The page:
Go buy this and read it!

My friend Ashley March’s second novel, ROMANCING THE COUNTESS, hit bookshelves and ebook sales sites on Tuesday. I’m new at having friends who write books, and I have to say, I love it. I was genuinely thrilled for Ashley, who is a lovely person and a terrific writer. I admit that although I am busily reading THE HELP for my book club meeting next week—I read at a pace that can only be described as glacial—I’ve been simultaneously sneaking peeks at Ashley’s book. Such are the perils of reading on a Nook, as I merely have to touch the screen and PRESTO! a different book appears. I have since beaten my wandering eyes into submission and am completely committed to finishing THE HELP before reading any more of Ashley’s book. No really, I am. Honest. No matter how tempting Ashley’s prose… Probably.

Transmission of...something Soviet?

Curiously, my car is helping out on this. It started leaking transmission fluid not long ago, so it’s in the shop all weekend long. ALL WEEKEND. I’m too cheap to rent a car, and public transportation in suburban Denver, by and large, sucks, especially on weekends. As a result, by rights I ought to get a ton of reading and writing done this weekend, as I am essentially on house arrest. (My bike’s tires are flat. Which I’ve been meaning to correct all summer. Oops.) Oh and my husband has rehearsals, so he’s no help whatsoever. But thanks to him I now know the harmony to more Sondheim songs from “Assassins,” so that’s a bonus.

A visual metaphor for my plot knot.

Good thing I have all this quality time at home, because I’m struggling with the beginning of my second book, LOVE IN THE TIME OF COLIC. I thought I had it all figured out in the first draft, but then I read it over, and it needs some help. NOT that I didn’t expect to have to revise it, for heaven’s sake. But I’ve been pondering this for some time. My car helped with this last evening when I walked home from the park-n-ride because I had to take the train and the bus home from work. (Side note: I worried about this walk, even though it’s in a friendly suburb bursting with chain restaurants, on a major road with sidewalks as wide as freeways. I am so suburbanized! When I was in New York, I walked everywhere, walked home all the time. It took me an hour last night—the same amount of time it used to take me in Manhattan to walk home! And yet, last night I felt I should have been awarded a medal when I got to my cul-de-sac. What a wuss I have become!) I had that hour to think about my book and the plot and the opening, which helped. Still don’t feel like I’ve nailed it, but now I’m to the point where I just throw those plotorial (NOT a real word) spaghetti noodles at the wall and see which ones stick. Ah, my love/hate relationship with writing. It’s mostly love, but I’m feeling some unwelcome attitude from my story right about now.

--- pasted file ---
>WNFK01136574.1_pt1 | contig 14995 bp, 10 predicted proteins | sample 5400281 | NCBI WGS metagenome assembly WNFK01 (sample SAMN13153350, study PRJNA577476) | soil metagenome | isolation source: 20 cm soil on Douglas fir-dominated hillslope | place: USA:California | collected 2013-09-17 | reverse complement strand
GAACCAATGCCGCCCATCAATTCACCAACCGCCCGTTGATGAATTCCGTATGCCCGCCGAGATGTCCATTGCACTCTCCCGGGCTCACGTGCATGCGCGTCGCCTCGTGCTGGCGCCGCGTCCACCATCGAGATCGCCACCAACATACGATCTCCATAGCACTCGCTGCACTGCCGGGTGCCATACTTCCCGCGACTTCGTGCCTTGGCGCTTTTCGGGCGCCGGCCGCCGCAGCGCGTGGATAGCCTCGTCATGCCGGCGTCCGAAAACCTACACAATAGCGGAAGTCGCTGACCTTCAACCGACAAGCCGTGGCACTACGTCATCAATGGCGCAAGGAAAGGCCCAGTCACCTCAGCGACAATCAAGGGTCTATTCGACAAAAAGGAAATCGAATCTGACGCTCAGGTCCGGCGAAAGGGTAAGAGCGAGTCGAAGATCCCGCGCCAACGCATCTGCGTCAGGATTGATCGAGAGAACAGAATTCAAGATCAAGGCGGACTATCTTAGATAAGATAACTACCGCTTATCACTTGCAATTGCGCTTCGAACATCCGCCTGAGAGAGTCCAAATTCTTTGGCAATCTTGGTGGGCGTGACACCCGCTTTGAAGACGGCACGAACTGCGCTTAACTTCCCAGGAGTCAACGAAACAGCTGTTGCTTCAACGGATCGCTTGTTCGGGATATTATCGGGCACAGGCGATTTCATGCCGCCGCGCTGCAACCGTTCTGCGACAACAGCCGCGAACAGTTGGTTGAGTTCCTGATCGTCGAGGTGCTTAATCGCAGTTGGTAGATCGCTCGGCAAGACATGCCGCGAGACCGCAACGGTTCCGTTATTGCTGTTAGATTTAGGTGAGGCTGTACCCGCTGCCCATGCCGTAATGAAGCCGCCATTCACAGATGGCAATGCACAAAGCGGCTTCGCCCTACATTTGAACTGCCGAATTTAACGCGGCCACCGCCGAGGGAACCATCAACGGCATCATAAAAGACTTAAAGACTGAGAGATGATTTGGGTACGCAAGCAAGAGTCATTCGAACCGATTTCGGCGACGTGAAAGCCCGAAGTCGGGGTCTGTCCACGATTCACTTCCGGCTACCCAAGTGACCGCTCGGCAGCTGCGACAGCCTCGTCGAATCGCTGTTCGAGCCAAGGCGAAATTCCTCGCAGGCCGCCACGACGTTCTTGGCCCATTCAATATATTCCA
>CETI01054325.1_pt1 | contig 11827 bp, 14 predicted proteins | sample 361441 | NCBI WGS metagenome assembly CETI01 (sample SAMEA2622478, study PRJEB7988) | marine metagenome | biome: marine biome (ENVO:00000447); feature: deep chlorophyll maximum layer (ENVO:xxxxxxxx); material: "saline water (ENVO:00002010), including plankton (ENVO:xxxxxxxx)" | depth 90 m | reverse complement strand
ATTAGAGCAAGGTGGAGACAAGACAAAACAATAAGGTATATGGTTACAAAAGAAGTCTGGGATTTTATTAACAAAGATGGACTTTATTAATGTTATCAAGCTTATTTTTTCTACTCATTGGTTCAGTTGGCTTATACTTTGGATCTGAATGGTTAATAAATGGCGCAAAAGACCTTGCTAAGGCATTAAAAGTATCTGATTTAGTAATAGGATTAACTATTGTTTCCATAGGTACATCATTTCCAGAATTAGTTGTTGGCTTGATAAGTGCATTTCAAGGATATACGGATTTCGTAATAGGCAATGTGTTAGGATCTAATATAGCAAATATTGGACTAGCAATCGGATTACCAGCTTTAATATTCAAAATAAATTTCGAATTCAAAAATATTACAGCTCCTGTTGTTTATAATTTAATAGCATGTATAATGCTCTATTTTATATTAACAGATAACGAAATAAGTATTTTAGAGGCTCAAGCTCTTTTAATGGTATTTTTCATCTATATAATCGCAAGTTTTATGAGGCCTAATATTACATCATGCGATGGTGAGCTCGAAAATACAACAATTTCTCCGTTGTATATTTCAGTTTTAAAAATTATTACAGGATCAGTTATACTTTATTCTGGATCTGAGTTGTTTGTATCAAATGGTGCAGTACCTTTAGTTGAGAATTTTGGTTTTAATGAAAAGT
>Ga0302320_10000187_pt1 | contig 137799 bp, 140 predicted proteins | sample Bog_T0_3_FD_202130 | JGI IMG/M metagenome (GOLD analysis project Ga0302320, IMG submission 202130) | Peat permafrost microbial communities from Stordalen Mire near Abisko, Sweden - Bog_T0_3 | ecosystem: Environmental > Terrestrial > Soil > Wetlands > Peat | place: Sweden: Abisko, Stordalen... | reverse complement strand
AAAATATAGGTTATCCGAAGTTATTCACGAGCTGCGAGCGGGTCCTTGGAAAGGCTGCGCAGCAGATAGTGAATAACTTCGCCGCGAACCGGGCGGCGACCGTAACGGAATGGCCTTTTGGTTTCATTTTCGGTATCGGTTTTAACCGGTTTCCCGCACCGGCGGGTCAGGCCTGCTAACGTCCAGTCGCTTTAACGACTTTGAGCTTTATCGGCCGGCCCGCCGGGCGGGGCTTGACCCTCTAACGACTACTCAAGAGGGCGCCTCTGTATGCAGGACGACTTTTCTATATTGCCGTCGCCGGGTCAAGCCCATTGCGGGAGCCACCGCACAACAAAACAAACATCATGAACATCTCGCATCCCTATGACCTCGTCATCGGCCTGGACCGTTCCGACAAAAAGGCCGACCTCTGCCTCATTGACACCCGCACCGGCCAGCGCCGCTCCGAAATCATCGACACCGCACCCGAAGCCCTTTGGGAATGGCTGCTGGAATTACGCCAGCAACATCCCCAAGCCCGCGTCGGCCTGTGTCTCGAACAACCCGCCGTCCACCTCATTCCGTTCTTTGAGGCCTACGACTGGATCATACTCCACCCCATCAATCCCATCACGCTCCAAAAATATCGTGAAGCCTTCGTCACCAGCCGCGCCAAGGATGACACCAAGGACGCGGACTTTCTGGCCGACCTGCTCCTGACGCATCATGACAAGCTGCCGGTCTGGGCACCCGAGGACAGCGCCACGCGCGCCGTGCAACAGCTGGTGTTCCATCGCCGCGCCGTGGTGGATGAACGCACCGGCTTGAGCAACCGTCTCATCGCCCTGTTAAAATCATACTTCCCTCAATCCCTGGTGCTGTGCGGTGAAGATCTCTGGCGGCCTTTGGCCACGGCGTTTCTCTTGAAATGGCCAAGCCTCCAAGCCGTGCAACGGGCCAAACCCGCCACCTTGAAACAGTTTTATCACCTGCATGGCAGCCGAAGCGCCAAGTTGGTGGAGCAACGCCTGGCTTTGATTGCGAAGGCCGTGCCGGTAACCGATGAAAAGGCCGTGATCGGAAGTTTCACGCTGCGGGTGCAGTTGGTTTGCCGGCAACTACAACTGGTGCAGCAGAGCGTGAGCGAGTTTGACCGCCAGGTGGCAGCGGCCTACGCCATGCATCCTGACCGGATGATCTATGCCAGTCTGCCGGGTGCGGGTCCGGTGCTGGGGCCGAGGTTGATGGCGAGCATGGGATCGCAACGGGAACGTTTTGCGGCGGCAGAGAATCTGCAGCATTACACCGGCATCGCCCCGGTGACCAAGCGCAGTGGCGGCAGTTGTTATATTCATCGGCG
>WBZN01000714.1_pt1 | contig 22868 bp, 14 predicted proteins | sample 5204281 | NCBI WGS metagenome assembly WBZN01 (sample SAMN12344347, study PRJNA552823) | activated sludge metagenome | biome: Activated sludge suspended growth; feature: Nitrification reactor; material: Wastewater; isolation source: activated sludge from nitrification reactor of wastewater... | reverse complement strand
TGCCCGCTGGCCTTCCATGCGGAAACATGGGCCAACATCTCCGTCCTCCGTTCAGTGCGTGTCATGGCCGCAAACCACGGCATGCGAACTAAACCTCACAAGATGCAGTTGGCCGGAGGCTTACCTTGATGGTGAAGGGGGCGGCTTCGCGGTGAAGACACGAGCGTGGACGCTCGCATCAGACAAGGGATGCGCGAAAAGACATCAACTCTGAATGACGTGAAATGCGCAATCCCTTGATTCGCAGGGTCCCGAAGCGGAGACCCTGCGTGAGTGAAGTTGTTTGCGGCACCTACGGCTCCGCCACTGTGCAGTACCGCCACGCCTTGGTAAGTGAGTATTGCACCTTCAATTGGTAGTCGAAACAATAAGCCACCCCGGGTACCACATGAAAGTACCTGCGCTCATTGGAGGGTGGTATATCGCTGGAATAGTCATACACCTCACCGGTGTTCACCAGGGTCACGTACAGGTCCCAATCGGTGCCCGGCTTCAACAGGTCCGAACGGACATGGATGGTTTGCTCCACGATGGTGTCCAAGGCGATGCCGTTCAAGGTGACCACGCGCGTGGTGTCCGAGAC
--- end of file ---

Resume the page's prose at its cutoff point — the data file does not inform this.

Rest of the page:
And as always, thank you for your support!

  • THROWN in all its hard-copy glory

    I’m sipping a flute of Prosecco as I write this. Not an unusual event for me, but tonight it’s for a reason. Here’s the deal. Yesterday I got an email from someone I didn’t know with the subject: Query: THROWN. I figured it was my first full-on rejection from an agent.

    Happily, I was stupendously wrong.

    It was a request for a “full,” or a complete manuscript! I read it over and over to make sure my eyes weren’t playing tricks on me (after all, my Lasik has seen better days). When I was sure it was true, I read it several times over just because I was so excited. A FULL! This means the agent read the approximately 55 pages I’d sent last week (just last week—these people were on the ball) and liked it enough to ask for the rest. Mind you, agents typically don’t get paid for reading manuscripts. Their days are filled with taking care of their current clients, so they read submissions from new writers after hours and on weekends. In other words, for an agent to request a full means she thinks enough of your writing to commit to reading it in her free time.

    This particular agent doesn’t accept email submissions, so I had to go old school. I printed out the whole thing—all 360-something pages, one sided (sorry, trees!). It’s 1.75″ thick! (Of COURSE I measured.) I went to UPS, plopped my baby in a manuscript box and sent it on its way. I got to write “REQUESTED” on the label in red marker, the magic word that gets your manuscript one of the best tables in the restaurant, as it were.

    This was the first time I’d ever printed out my manuscript one-sided. Is it bad that I enjoyed printing it out because I could read snippets as it came out of the printer, and also because it made my work tangible, a thing to give to someone else? This is, by the by, the traditional way to present a manuscript to an agent. As I walked across the parking lot to the UPS store, all I could think of was the last scene in “Wonder Boys” where the wind scatters the book manuscript. Although it was windy, my pages all made it into the box unscathed.

    What’s next? I wait. The email said I’d hear back in six to eight weeks, so by Halloween, I should know if it’s thumbs up or down. I am again reminded of the glacial pace of publishing, but who cares? SHE ASKED FOR A FULL!!

    P.S. For those of you wondering if Galley’s picture made it into the Nutmeg Portuguese Water Dog calendar…it did! (See previous post for details.)